Diana, you are just in time. (Laughter.)
FARRELL: One of those mornings. I’m delighted to be here.
VOGELSTEIN: This is perfect timing. We’re doing introductions.
VOGELSTEIN: And thank you, again, for being here.
So we are really pleased about the launch of this dataset that Jody will reveal here today. Her organization examines equal opportunities and social policies in 193 countries around the world. Prior to Jody’s current role, she was the founding director of the Institute for Health and Social Policy at McGill University, and served on the faculty of Harvard Medical School and the Harvard School of Public Health, where she founded the Project on Global Working Families. She is a prolific author of 17 books and has received numerous awards for her work. Jody, thank you so much for being here.
We are also so fortunate to be joined by Diana. She’s an expert on economic growth, and the founding president and CEO of the JPMorgan Chase Institute. During the Obama administration, Diana served in the White House as deputy director of the National Economic Council and as deputy assistant to the president on economic policy, where she led a broad portfolio of economic initiatives, including on financial reform, housing, and innovation. Prior to her government service, Diana led the McKinsey Global Institute, focused on issues including productivity, competitiveness, and growth. Diana, welcome.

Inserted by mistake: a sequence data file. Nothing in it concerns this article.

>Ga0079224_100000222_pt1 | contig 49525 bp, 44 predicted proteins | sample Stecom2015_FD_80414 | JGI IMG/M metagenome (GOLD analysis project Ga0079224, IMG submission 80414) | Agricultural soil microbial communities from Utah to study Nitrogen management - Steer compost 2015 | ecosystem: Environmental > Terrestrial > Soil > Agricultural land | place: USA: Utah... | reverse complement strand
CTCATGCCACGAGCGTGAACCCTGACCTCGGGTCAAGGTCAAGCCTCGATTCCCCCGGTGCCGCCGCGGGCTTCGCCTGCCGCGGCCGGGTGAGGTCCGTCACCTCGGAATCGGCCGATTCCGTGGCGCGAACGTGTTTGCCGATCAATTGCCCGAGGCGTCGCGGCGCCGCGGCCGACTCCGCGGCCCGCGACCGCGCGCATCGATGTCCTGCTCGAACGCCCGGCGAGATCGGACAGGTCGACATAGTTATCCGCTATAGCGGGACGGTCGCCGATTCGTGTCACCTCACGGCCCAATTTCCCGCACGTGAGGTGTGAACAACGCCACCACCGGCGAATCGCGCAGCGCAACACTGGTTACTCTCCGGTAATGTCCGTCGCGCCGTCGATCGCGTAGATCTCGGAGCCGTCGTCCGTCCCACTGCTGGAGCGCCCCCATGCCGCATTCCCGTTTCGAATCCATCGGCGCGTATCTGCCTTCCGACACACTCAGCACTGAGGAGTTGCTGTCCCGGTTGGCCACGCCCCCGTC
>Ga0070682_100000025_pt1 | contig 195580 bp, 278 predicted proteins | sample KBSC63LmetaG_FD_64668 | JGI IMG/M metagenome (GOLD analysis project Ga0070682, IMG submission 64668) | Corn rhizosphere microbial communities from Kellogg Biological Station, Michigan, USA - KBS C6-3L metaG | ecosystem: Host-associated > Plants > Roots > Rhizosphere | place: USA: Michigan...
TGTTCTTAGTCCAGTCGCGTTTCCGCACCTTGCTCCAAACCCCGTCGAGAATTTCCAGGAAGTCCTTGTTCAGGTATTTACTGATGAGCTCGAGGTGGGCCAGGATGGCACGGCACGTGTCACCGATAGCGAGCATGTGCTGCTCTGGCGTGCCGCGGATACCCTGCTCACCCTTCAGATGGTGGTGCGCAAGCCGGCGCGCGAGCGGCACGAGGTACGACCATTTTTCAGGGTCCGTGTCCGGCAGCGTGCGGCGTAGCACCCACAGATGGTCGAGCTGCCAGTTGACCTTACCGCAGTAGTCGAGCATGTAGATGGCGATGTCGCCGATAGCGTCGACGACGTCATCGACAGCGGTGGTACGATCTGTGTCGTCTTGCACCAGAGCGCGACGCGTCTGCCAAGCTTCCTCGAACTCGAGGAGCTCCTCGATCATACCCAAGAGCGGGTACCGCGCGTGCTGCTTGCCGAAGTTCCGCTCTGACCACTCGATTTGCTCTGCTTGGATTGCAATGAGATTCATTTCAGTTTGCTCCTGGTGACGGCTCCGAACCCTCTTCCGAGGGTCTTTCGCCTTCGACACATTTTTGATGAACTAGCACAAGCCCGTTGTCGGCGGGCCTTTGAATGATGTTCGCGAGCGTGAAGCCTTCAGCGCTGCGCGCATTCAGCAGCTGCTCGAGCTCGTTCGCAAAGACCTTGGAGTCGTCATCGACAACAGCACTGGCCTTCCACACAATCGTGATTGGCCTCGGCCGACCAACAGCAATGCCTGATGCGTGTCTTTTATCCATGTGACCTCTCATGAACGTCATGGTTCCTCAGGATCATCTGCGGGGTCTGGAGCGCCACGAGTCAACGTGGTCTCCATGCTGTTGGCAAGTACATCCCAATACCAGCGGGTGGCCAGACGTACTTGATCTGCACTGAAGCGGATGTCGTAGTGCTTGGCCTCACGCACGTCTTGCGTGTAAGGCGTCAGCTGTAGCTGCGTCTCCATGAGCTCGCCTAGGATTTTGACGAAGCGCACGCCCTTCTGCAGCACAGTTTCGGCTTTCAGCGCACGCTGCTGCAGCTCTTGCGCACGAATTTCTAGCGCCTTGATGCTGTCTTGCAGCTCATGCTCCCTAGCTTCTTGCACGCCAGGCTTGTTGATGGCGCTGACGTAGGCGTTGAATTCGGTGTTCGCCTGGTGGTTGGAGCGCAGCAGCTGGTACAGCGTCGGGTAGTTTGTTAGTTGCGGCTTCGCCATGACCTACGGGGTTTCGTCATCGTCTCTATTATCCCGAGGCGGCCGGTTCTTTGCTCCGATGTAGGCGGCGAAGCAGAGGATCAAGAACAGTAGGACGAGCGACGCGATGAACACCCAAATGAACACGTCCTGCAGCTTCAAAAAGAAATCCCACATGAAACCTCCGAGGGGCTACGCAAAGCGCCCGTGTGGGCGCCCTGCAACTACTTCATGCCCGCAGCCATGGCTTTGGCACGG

So I’ll begin the discussion with a few questions for each of our speakers, and then we’ll open the floor to our discussion.
So, Jody, let’s begin by discussing the research that you are releasing today, which, as I mentioned, is the first-ever global study on—of legal protection for women in the workplace. Tell us what you found. Where in the world are women entitled to legal protection from workplace discrimination?
HEYMANN: Hi, everybody. It’s a pleasure to be here with you.
And thank you so much, Rachel, for hosting. It’s fantastic to be here with you and with Diana.
Before I begin, I also want to introduce Nick Perry from my team, who leads our outreach and partnerships. So please feel free to come up afterwards to either of us if there are any ways we can be of help.
So we started this—we’ve done a series of studies for the past decade that look quantitatively at over 1,500 aspects of policy in 193 countries. We have over a million and a half data points on public policy, and we link them to outcomes, to say when does policy matter. Does it—is it being implemented? Does it improve health? Does it improve equality? Does it improve economic outcomes? Do they worsen?